Title:
Gallium Oxide-Zinc Oxide Sputtering Target, Method for Forming Transparent Conductive Film, and Transparent Conductive Film
Kind Code:
A1


Abstract:
Provided is a high density gallium oxide-zinc oxide series sintered body sputtering target for forming a transparent conductive film containing 20 to 2000 mass ppm of zirconium oxide. In a gallium oxide (Ga2O3)-zinc oxide (ZnO) series sputtering target (GZO series target) for forming a transparent conductive film, trace amounts of specific elements are added to obtain a target capable of improving the conductivity and the bulk density of the target; in other words, capable of improving the component composition to increase the sintered density, inhibit the formation of nodules, and prevent the generation of an abnormal electrical discharge and particles. Also provided are a method for forming a transparent conductive film using such a target, and a transparent conductive film formed thereby.



Inventors:
Osada, Kozo (Ibaraki, JP)
Application Number:
11/993944
Publication Date:
08/20/2009
Filing Date:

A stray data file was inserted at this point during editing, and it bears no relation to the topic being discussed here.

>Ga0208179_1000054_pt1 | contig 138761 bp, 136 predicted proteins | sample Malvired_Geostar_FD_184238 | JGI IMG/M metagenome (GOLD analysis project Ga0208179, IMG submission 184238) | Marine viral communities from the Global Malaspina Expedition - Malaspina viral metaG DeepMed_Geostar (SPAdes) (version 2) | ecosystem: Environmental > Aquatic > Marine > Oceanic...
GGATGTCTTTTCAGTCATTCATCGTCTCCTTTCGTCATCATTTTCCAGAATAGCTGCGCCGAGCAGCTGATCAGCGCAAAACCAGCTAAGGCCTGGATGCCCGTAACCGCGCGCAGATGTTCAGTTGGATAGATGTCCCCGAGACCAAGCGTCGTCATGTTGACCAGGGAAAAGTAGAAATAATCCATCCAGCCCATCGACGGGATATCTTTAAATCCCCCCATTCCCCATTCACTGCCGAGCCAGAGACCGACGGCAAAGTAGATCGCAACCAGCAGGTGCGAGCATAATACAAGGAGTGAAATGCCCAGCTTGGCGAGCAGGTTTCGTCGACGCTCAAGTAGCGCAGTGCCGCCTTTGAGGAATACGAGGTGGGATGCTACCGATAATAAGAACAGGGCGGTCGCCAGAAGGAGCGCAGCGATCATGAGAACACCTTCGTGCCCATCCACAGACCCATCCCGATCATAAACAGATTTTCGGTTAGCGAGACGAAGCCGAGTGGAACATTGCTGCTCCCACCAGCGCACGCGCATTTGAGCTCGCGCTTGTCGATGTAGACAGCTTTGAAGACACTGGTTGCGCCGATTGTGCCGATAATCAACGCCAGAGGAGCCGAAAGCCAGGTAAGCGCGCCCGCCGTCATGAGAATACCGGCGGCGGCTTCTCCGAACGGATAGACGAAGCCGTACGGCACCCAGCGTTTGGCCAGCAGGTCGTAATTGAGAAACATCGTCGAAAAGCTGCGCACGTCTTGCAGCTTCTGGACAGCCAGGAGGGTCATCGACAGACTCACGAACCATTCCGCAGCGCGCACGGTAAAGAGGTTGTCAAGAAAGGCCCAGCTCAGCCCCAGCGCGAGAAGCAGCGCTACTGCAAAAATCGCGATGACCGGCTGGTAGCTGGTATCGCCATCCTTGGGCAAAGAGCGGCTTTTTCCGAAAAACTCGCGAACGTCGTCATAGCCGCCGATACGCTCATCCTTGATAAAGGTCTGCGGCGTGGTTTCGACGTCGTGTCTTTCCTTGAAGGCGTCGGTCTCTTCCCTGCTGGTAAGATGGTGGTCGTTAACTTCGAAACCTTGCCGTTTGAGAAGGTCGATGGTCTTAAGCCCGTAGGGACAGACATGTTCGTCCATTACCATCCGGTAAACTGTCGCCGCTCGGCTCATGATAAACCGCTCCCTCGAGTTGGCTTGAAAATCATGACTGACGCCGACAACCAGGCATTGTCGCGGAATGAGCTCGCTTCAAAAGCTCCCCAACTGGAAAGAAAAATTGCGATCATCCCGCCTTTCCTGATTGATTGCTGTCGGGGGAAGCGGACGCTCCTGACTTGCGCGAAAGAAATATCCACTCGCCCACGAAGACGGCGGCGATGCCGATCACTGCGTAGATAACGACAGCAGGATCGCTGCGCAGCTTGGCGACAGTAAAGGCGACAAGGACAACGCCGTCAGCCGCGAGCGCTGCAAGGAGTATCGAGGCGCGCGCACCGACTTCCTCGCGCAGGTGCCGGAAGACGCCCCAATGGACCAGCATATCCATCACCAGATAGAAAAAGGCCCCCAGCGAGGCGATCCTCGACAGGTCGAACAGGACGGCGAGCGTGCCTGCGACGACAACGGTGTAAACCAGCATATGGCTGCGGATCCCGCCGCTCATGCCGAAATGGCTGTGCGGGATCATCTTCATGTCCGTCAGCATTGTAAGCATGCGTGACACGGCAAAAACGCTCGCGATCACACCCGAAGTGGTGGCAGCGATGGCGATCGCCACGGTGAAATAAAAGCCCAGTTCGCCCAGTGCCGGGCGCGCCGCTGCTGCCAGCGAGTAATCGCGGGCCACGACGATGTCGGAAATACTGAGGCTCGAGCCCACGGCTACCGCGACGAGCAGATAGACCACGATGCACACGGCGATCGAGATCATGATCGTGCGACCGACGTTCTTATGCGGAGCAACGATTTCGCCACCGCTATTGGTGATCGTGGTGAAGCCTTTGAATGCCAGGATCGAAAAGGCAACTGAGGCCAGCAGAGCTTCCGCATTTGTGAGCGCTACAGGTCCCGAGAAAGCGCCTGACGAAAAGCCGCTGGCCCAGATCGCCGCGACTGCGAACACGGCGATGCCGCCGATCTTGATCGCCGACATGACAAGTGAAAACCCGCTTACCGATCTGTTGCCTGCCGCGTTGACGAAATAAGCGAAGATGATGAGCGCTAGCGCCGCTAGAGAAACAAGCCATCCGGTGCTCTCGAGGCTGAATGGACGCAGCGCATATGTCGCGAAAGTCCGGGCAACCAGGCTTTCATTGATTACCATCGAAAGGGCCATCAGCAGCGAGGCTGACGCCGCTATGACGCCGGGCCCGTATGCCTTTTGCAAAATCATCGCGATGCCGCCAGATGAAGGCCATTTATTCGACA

06/06/2006
Assignee:
NIPPON MINING & METALS CO., LTD. (Tokyo, JP)
Primary Class:
Other Classes:
204/192.15, 204/298.13
International Classes:
B32B9/00; C23C14/34
View Patent Images:



Primary Examiner:
KOPEC, MARK T
Attorney, Agent or Firm:
HOWSON & HOWSON LLP (Blue Bell, PA, US)
Claims:
1. A high density gallium oxide-zinc oxide series sintered body sputtering target for forming a transparent conductive film containing 20 to 2000 mass ppm of zirconium oxide.

2. The high density gallium oxide-zinc oxide series sintered body sputtering target for forming a transparent conductive film according to claim 1, containing 0.1 to 10 mass % of gallium oxide.

3. The high density gallium oxide-zinc oxide series sintered body sputtering target for forming a transparent conductive film according to claim 2, wherein the sintered density is 5.55 g/cm3 or higher.